Bug Tracker

Opened 12 years ago

Last modified 11 years ago

#8653 closed bug

jQuery.param outputs "null" and "undefined" in the query string — at Version 15

Reported by: [email protected] Owned by:
Priority: low Milestone: 1.8
Component: ajax Version: 1.5.1
Keywords: 1.8-discuss Cc: dmethvin
Blocked by: Blocking:

Description (last modified by mikesherov)

This ticket is a followup to the discussion in http://forum.jquery.com/topic/should-null-be-passed-in-query-strings-generated-by-jquery-param where I am using jQuery.ajax to send data to a web service.



the output is


which the server will interpret as the strings "null" and "undefined" rather than as empty values.

My expected output would be:


where null values are coerced to empty string, and undefined values have no value. (This is the behaviour in Prototype 1.7, which seems reasonable.)

Change History (15)

comment:2 Changed 12 years ago by addyosmani

Thanks for submitting a ticket to the jQuery Bug Tracker!

In my opinion, the current behavior is correct and .param() should not be expected to automagically reassign values being passed to it. As per kboudloche, I too don't think the scenario referenced is something a lot of people run into either.

comment:3 Changed 12 years ago by jaubourg

Component: unfiledajax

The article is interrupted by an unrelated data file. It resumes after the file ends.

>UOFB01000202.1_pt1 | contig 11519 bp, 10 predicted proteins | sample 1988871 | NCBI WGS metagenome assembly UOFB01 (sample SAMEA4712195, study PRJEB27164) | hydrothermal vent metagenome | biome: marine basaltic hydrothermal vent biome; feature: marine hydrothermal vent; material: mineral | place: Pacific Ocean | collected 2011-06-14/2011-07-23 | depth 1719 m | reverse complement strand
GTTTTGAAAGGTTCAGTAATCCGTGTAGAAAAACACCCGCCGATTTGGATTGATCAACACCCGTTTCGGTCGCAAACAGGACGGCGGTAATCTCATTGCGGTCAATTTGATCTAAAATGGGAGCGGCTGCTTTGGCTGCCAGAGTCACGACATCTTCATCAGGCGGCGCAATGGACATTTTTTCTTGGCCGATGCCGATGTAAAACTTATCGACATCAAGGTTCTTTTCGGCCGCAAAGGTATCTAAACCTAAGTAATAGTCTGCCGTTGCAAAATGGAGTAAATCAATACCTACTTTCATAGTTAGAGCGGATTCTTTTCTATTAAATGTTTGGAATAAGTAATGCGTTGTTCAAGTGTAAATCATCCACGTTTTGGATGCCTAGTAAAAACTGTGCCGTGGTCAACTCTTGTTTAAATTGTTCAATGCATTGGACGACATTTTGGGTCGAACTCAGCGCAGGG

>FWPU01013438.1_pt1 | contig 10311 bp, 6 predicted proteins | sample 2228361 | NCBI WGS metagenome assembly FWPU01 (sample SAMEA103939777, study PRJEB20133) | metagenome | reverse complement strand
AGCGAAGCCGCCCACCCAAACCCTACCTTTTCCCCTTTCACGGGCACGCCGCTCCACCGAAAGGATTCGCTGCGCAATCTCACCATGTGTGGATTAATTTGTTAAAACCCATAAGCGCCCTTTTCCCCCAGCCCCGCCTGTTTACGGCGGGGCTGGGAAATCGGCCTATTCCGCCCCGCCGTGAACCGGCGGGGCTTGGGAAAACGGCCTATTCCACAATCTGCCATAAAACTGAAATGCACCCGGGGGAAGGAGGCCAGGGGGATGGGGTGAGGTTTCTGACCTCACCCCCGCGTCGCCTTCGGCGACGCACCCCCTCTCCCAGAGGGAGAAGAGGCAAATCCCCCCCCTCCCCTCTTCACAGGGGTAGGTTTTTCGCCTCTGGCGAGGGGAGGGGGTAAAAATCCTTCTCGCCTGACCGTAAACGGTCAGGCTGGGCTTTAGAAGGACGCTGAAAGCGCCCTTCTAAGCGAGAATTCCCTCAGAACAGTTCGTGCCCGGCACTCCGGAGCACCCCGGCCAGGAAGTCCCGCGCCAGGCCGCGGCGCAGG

Priority: undecidedlow

I beg to differ with addy here.

null and undefined are perfectly acceptable values for input data. Their meaning is quite obviously: "in the structure, yet empty"... and the only way to express that in a query string is with an empty parameter.

Current behaviour is not correct: a parameter with values null or undefined will be serialized the same as "null" or "undefined" (string) which is wrong imo.

Not sure I agree with the original poster regarding the solution... I would expect: string=foo&null. That way, people have a mean to prevent serialization (undefined) and a mean to transmit empty values (null).

While you can always pass an empty string, do we really want people to inspect their data structure prior to giving to serialize just to clean up nulls and undefineds and replace them with an empty string? Not sure I do knowing code calling serialize can have very good reasons to differentiate between null and "" internally.

comment:4 Changed 12 years ago by addyosmani

With respect to us expecting users to inspect their data structures prior to serialization, I don't think it's completely unreasonable but.. I'm all for making things as easy as possible to use. I could get down with a string=foo&null solution as jaubourg suggests.

Keeping this open for now to allow dmethvin an opportunity to comment. He was more closely tied in with the discussions on the forum and may have some further insights.

Last edited 12 years ago by addyosmani (previous) (diff)

comment:5 Changed 12 years ago by addyosmani

Status: newopen

comment:6 Changed 12 years ago by gnarf

This has returned this result for a LONG time and changing it would probably break somebody's application.

There was a stack overflow question http://stackoverflow.com/questions/1403963/getjson-call-with-null-parameters-to-mvc-controller-action/1404053#1404053 a while ago that has an answer equally applicable to "fixing" this bug for yourself. Nowadays you could probably even use an ajaxPrefilter (unless you are calling $.param() manually) .